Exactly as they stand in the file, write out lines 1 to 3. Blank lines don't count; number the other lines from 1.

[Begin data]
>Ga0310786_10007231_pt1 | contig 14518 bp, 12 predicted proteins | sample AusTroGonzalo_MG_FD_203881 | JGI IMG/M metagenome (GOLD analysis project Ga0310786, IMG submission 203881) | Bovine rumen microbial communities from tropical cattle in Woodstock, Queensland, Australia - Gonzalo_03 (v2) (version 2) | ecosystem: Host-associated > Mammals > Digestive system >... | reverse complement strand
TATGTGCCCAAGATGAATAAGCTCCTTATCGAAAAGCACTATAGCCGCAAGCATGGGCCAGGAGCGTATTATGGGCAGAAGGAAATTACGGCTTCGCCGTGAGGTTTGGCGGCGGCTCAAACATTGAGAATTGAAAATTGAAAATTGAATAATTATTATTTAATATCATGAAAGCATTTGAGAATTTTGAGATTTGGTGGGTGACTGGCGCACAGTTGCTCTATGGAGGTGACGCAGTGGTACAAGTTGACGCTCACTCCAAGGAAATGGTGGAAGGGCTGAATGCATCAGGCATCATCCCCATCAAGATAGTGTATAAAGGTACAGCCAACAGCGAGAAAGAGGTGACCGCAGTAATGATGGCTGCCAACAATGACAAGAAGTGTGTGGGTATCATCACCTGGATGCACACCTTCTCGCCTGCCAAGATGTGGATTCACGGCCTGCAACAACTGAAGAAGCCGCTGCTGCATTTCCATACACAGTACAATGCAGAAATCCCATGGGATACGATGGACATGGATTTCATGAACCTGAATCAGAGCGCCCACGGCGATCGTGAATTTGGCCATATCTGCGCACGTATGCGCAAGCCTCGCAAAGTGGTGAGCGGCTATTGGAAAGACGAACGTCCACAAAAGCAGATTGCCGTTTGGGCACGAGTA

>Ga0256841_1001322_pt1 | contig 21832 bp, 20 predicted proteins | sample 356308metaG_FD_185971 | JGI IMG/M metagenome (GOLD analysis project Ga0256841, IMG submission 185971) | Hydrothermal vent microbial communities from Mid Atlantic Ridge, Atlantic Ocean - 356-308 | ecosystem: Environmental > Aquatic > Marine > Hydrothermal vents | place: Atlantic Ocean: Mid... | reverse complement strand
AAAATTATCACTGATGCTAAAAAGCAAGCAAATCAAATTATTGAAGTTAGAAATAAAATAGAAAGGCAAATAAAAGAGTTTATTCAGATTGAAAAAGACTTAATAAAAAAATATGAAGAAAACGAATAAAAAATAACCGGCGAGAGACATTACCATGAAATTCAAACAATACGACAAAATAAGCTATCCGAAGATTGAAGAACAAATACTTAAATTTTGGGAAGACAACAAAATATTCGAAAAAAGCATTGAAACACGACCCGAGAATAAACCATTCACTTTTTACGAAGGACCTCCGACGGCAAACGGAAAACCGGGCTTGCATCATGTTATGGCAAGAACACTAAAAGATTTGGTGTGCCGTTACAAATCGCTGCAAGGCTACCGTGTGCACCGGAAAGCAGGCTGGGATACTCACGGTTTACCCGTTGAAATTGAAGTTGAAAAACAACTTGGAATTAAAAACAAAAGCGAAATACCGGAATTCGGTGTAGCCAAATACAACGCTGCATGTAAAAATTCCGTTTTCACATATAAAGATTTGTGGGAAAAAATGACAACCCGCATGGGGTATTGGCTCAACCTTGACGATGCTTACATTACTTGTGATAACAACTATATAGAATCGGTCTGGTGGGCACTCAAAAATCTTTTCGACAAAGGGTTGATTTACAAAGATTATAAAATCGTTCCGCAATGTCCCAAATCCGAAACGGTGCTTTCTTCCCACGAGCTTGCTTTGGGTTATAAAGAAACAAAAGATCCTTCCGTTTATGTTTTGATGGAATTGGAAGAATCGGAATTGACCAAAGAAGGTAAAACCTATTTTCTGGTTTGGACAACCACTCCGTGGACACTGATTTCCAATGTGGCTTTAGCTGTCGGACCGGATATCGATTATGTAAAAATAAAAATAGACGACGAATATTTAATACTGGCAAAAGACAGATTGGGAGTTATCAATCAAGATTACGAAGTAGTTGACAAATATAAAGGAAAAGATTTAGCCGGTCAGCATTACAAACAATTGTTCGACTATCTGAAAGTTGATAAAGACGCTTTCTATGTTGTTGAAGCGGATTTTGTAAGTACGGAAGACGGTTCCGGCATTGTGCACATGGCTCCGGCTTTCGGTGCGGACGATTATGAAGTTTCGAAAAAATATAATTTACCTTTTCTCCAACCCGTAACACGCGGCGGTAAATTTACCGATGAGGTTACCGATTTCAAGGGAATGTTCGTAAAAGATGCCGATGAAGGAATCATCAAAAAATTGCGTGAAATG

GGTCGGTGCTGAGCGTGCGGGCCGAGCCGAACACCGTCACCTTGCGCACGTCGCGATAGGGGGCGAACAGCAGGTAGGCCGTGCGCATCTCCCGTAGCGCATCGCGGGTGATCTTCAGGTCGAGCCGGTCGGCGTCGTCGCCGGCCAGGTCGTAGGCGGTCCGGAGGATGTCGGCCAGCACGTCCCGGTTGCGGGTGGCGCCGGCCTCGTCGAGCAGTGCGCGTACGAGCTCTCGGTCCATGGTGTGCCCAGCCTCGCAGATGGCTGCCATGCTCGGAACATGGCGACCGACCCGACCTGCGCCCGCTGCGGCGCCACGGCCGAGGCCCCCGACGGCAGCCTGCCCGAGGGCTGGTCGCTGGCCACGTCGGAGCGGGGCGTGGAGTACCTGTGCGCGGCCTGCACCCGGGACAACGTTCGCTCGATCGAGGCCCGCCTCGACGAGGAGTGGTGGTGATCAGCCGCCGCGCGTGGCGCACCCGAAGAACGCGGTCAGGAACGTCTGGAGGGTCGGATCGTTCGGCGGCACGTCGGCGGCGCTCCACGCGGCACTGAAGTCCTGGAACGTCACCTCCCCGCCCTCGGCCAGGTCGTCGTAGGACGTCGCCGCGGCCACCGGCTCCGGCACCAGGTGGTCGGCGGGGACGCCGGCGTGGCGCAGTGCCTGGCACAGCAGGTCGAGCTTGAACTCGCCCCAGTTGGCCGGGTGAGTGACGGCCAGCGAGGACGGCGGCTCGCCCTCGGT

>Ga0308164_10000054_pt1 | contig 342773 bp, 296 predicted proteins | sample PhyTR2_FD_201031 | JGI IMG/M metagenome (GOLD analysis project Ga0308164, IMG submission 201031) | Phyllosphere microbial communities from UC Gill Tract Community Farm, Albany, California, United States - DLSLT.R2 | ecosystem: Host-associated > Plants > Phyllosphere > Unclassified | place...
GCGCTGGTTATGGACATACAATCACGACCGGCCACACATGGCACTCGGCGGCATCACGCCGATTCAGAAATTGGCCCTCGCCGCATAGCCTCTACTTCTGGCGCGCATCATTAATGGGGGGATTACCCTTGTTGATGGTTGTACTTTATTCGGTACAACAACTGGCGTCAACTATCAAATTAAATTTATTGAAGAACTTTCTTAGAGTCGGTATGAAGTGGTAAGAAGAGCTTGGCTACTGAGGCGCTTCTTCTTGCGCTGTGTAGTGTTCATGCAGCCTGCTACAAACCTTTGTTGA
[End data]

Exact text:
>Ga0310786_10007231_pt1 | contig 14518 bp, 12 predicted proteins | sample AusTroGonzalo_MG_FD_203881 | JGI IMG/M metagenome (GOLD analysis project Ga0310786, IMG submission 203881) | Bovine rumen microbial communities from tropical cattle in Woodstock, Queensland, Australia - Gonzalo_03 (v2) (version 2) | ecosystem: Host-associated > Mammals > Digestive system >... | reverse complement strand
TATGTGCCCAAGATGAATAAGCTCCTTATCGAAAAGCACTATAGCCGCAAGCATGGGCCAGGAGCGTATTATGGGCAGAAGGAAATTACGGCTTCGCCGTGAGGTTTGGCGGCGGCTCAAACATTGAGAATTGAAAATTGAAAATTGAATAATTATTATTTAATATCATGAAAGCATTTGAGAATTTTGAGATTTGGTGGGTGACTGGCGCACAGTTGCTCTATGGAGGTGACGCAGTGGTACAAGTTGACGCTCACTCCAAGGAAATGGTGGAAGGGCTGAATGCATCAGGCATCATCCCCATCAAGATAGTGTATAAAGGTACAGCCAACAGCGAGAAAGAGGTGACCGCAGTAATGATGGCTGCCAACAATGACAAGAAGTGTGTGGGTATCATCACCTGGATGCACACCTTCTCGCCTGCCAAGATGTGGATTCACGGCCTGCAACAACTGAAGAAGCCGCTGCTGCATTTCCATACACAGTACAATGCAGAAATCCCATGGGATACGATGGACATGGATTTCATGAACCTGAATCAGAGCGCCCACGGCGATCGTGAATTTGGCCATATCTGCGCACGTATGCGCAAGCCTCGCAAAGTGGTGAGCGGCTATTGGAAAGACGAACGTCCACAAAAGCAGATTGCCGTTTGGGCACGAGTA

>Ga0256841_1001322_pt1 | contig 21832 bp, 20 predicted proteins | sample 356308metaG_FD_185971 | JGI IMG/M metagenome (GOLD analysis project Ga0256841, IMG submission 185971) | Hydrothermal vent microbial communities from Mid Atlantic Ridge, Atlantic Ocean - 356-308 | ecosystem: Environmental > Aquatic > Marine > Hydrothermal vents | place: Atlantic Ocean: Mid... | reverse complement strand